Linked by Eugenia Loli on Mon 27th Feb 2006 07:10 UTC, submitted by fsmdave
X11, Window Managers 3D graphics on X11: XGL vs AIGLX. This article delves into the inner workings of XGL and AIGLX. It shows that there are many similarities between these two competing/co-operating "rivals" and plenty of room for growth.
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Poor web host, waste of time
by jonsmirl on Mon 27th Feb 2006 14:50 UTC
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The article seems to be hosted on someone's cell phone. I've been trying for 10 minutes and still can't get the last two pages. It easily would have fit on a single page but it has been split up over five pages to increase ad traffic.

It is full of inaccuracies. How about this description of Mesa: One was the birth of the Mesa library. This included a sort of wrapper library, which exposes a set of OpenGL functions to the graphical program, simply translates them to X calls, and then transmits the data to the X-Server using the X protocol. Although this provides the logical functionality of OpenGL, you lose all of the performance enhancements of a proper 3D renderer, making it too slow to use for the majority of applications requiring graphical acceleration.

Or this brillant project (do some multiplication on the bandwidth needed you SunRay users) This is the “Virtual GL” project, which is working at supporting GL accelerated applications through a TCP network. The way this works is that a GL application running on a central server uses its GPU to perform 3D rendering, but rather than displaying the resulting pixmap on a screen there (which could be thousands of miles from the person running the program) it decodes and compresses it and streams the display to the remote user’s machine which uncompresses it and encodes it on the screen. This project is still in its development phase, but it looks promising. Running full blown shoot-em-all, fast-car, wizzing OpenGL games on a remote machine may be possible after all!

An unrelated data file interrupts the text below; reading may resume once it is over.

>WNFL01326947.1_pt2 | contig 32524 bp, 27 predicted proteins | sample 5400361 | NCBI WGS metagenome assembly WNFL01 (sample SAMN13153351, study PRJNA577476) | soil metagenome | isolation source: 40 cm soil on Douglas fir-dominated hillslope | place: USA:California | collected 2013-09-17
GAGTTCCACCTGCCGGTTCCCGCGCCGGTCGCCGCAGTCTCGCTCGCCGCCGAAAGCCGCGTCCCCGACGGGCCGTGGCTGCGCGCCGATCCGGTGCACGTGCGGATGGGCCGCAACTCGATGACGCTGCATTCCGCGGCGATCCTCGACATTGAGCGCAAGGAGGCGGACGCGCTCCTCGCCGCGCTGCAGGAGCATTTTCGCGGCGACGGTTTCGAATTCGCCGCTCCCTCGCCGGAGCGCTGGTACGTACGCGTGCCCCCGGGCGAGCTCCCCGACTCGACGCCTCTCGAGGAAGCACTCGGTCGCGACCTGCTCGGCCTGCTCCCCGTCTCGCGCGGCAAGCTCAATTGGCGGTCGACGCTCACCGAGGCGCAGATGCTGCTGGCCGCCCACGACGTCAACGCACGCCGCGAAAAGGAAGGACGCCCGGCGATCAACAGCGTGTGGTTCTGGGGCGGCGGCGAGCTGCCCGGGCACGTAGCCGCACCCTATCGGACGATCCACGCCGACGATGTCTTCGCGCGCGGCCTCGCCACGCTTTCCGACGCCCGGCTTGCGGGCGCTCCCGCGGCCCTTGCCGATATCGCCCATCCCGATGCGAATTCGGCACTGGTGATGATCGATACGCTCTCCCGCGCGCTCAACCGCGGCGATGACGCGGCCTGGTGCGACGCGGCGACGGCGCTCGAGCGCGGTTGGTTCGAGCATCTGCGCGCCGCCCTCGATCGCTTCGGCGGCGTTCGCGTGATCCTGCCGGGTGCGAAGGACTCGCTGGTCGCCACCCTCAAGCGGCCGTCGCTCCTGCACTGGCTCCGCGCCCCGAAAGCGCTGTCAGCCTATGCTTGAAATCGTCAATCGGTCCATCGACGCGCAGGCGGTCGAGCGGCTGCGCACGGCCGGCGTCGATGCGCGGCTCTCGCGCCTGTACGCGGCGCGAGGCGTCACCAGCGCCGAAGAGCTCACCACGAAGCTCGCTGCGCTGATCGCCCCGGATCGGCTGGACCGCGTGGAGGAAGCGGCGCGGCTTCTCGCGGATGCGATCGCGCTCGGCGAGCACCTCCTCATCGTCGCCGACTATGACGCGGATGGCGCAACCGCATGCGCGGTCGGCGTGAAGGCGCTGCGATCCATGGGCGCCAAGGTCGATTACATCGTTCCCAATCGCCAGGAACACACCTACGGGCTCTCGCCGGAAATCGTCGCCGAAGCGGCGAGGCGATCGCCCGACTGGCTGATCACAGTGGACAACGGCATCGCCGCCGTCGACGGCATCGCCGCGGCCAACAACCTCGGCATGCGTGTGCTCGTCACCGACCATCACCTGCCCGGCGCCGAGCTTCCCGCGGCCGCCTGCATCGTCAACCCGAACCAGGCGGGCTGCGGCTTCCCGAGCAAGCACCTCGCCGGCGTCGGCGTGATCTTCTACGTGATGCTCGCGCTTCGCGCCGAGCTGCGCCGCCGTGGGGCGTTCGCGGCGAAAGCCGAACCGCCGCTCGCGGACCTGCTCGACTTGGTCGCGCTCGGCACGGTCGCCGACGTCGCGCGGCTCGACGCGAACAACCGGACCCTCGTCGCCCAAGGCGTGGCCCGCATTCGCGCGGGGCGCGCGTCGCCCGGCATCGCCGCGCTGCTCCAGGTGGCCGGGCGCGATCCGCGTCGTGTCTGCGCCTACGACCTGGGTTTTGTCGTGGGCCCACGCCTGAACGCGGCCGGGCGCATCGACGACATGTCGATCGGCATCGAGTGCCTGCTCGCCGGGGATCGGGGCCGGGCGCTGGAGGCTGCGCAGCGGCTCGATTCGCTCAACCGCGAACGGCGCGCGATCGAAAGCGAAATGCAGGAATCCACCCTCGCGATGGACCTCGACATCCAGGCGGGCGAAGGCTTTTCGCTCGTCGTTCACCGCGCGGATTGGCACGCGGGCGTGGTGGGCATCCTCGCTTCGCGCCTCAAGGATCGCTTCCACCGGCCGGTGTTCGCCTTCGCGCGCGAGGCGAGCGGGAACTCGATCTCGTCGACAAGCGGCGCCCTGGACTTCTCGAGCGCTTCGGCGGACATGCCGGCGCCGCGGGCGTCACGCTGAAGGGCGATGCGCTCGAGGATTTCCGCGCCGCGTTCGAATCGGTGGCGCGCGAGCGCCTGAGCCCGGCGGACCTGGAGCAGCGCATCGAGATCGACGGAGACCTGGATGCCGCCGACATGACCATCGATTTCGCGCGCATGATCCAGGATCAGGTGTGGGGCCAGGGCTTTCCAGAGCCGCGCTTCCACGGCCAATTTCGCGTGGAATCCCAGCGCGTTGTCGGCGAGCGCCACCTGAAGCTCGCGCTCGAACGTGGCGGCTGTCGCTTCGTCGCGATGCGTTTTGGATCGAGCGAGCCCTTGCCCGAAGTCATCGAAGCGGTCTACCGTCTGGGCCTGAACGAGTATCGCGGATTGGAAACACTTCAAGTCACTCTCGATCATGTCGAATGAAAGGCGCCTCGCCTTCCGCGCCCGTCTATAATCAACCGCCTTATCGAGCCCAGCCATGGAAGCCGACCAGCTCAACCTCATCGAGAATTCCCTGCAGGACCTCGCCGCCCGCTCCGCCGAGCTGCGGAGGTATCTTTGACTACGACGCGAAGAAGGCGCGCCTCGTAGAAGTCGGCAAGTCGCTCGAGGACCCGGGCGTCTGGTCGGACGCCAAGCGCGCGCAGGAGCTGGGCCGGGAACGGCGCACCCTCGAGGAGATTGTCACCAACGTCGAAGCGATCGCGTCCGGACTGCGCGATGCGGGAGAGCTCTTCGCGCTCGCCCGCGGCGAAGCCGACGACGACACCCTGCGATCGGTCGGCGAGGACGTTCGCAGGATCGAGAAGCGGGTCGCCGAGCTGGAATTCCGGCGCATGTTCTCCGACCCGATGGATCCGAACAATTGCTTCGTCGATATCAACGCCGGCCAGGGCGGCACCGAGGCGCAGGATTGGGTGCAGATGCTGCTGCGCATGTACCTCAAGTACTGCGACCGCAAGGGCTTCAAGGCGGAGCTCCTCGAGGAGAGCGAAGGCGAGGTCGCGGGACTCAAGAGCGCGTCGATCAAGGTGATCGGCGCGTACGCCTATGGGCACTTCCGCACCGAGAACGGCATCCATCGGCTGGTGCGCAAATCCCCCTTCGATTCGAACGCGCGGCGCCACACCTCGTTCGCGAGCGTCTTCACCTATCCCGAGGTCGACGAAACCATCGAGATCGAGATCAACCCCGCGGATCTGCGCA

Reply Score: 2

Ronald Vos Member since:

It is full of inaccuracies. How about this description of Mesa:

I'm not saying the article is not full of inaccuracies, but you failed to point out what exactly is inaccurate/wrong.

Reply Parent Score: 4

Get a Life Member since:

He does tell you what is wrong (namely specific descriptions) but not why. For example, he takes it for granted that the reader knows what Mesa actually is. Brian Paul and the other Mesa contributors surely deserve that much.

Reply Parent Score: 1